Figure 3 – Cleaning pig examples

Figure 3 – Cleaning pig examples


A client in South America operates a 32-inch pipeline that transports crude oil over a distance of 585 km. Although the operator followed an active cleaning program with a frequency of twice a week, active corrosion features of up to 30-40% were detected at a few locations in the pipeline. Hence, ROSEN was asked to perform a flow modelling study to support the ongoing development and implementation of the Corrosion Management Plan (CMP) [2].


In line with the recommendations outlined in the CMP, the overall objectives of the flow modelling study were to:

  • Establish the effect of the flowrate on the pipeline flow regime and identify a flowrate operating window that may be used to minimize and control pipeline internal corrosion.
  • Understand the amount of water hold-up and identify its locations in the pipeline.
  • Establish an optimized pig configuration and frequency in order to manage the water in the pipeline.


Flow models representative of the pipeline system were developed using the industry-standard multiphase transient simulator OLGA software. The black oil compositional fluid model was used within OLGA to model the required PVT properties of the crude oil fluid.

Steady-state analysis showed substantial water drop-out when the flowrate drops below a threshold flowrate range of 1,250-1,500 m3/h (0.6-0.8 m/s liquid velocity). As the historical operating flowrates (2,050 m3/h) were well above the threshold flowrate range, there was a negligible effect of the flowrate increase on pipeline water content reduction (see Figure 4).

Figure 4 – Water content and liquid velocity vs. flowrate

Figure 4 – Water content and liquid velocity vs. flowrate

The pigging analysis (Figure 5) showed that increasing the scraping frequency to even 14 pig runs a week at historical operating conditions would not significantly improve the total water content in the pipeline. It was noted, however, that there were other benefits of an increased scraping frequency, including removal of deposits, debris and wax in the pipeline, such that it would significantly reduce the risk of under-deposit corrosion and microbiologically influenced corrosion (MIC) in the pipeline.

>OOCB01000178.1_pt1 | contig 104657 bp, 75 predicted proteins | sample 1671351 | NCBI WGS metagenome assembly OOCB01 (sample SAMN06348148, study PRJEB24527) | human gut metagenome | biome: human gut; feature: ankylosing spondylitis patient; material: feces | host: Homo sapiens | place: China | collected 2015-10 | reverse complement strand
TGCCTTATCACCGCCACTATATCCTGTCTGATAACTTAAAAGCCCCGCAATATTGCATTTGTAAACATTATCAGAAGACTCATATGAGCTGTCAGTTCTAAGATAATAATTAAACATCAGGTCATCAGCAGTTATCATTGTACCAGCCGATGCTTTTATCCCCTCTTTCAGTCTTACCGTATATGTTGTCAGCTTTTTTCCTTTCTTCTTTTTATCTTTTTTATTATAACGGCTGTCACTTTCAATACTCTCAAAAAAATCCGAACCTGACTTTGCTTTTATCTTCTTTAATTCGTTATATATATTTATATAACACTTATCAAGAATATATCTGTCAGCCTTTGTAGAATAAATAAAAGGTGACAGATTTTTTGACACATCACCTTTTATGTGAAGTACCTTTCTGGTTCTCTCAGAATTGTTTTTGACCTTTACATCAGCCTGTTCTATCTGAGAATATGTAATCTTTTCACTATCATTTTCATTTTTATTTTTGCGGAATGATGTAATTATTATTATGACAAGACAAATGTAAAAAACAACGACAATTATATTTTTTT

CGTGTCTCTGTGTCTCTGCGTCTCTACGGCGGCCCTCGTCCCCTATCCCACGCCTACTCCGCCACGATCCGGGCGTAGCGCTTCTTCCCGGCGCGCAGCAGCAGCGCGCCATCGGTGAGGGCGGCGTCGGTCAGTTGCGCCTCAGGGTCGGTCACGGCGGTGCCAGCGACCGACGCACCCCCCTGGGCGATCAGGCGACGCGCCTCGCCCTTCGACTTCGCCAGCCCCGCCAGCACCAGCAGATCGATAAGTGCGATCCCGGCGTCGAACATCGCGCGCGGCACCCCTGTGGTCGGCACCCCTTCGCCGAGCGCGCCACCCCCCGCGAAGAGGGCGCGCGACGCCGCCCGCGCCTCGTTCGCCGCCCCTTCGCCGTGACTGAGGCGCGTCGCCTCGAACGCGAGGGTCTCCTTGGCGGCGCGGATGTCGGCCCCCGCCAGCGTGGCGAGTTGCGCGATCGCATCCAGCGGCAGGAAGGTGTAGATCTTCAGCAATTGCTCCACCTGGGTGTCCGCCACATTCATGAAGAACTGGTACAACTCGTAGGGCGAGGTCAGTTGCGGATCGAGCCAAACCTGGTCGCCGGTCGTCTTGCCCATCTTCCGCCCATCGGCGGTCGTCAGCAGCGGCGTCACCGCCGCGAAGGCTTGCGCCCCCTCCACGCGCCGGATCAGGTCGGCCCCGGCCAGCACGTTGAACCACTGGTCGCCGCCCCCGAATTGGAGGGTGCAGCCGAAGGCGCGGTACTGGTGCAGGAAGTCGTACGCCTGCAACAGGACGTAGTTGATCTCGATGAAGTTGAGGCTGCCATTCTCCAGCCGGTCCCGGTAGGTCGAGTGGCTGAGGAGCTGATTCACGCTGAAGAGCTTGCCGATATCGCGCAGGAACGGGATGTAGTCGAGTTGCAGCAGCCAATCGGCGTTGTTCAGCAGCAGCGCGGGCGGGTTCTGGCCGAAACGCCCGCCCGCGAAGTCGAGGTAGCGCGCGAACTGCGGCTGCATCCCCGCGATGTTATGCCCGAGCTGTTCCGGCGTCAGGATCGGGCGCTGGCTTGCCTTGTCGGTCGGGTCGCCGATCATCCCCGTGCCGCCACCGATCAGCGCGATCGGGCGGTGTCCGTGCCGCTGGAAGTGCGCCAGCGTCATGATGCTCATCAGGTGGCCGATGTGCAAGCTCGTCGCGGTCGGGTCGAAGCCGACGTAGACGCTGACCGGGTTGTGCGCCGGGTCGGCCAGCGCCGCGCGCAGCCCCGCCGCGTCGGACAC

Figure 5 – Pigging analysis

Figure 5 – Pigging analysis

As part of this study, it also became evident that the historical pig configuration, which employed conical cups and was intended for light cleaning duties, had a tendency to run over stubborn debris. The cleaning tool design was thus not fit for the purposes of (i) maintaining an acceptable level of pipeline cleanliness, (ii) removing water and (iii) controlling corrosion.


ROSEN recommended that the client continue with the implemented operational cleaning strategy – as long as a new cleaning pig design is adopted, which will be more effective in removing both water and debris. As shown in Figure 6, adding highly efficient sealing elements to the brush tools, combined with magnets, will enable a single pass to be performed for effective cleaning and water removal. A good pig design is key when it comes to the effective removal of the water film from the pipeline wall.

Figure 6 – Pig design recommended for effective removal of the water film

Figure 6 – Pig design recommended for effective removal of the water film

By implementing a systematic quantitative analysis of the cleaning debris recovered – i.e. volume, composition and bacterial analysis – the client was able to evaluate the results and, therefore, to optimize the cleaning frequency. Additionally, in order to evaluate the results of an initial schedule for the new operational cleaning strategy, ROSEN recommended that the operator conduct several runs with the newly developed cleaning pig. If the normal operating fluid velocities drop below 0.6-0.8 m/s, a significant amount of water may start to drop out in the pipeline, and an increased cleaning frequency should be considered.


ROSEN AP – Tech Talks, Flow Assurance and Pigging Feasibility Studies to Optimize Cleaning Operations, A. Pinto, P. Westwood.
[2] J. Soltis et al., 11182_CMP_YPF_32 Inch Line_Issue1.pdf, August 2019.